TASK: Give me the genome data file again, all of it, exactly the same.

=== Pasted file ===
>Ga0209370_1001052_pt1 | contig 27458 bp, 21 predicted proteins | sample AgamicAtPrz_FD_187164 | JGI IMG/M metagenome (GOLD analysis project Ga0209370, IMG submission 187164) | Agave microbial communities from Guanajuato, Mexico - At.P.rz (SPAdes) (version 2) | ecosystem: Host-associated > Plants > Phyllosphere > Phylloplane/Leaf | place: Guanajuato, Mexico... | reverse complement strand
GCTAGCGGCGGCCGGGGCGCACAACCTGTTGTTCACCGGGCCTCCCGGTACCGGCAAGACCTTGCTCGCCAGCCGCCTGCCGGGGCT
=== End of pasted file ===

>Ga0209370_1001052_pt1 | contig 27458 bp, 21 predicted proteins | sample AgamicAtPrz_FD_187164 | JGI IMG/M metagenome (GOLD analysis project Ga0209370, IMG submission 187164) | Agave microbial communities from Guanajuato, Mexico - At.P.rz (SPAdes) (version 2) | ecosystem: Host-associated > Plants > Phyllosphere > Phylloplane/Leaf | place: Guanajuato, Mexico... | reverse complement strand
GCTAGCGGCGGCCGGGGCGCACAACCTGTTGTTCACCGGGCCTCCCGGTACCGGCAAGACCTTGCTCGCCAGCCGCCTGCCGGGGCT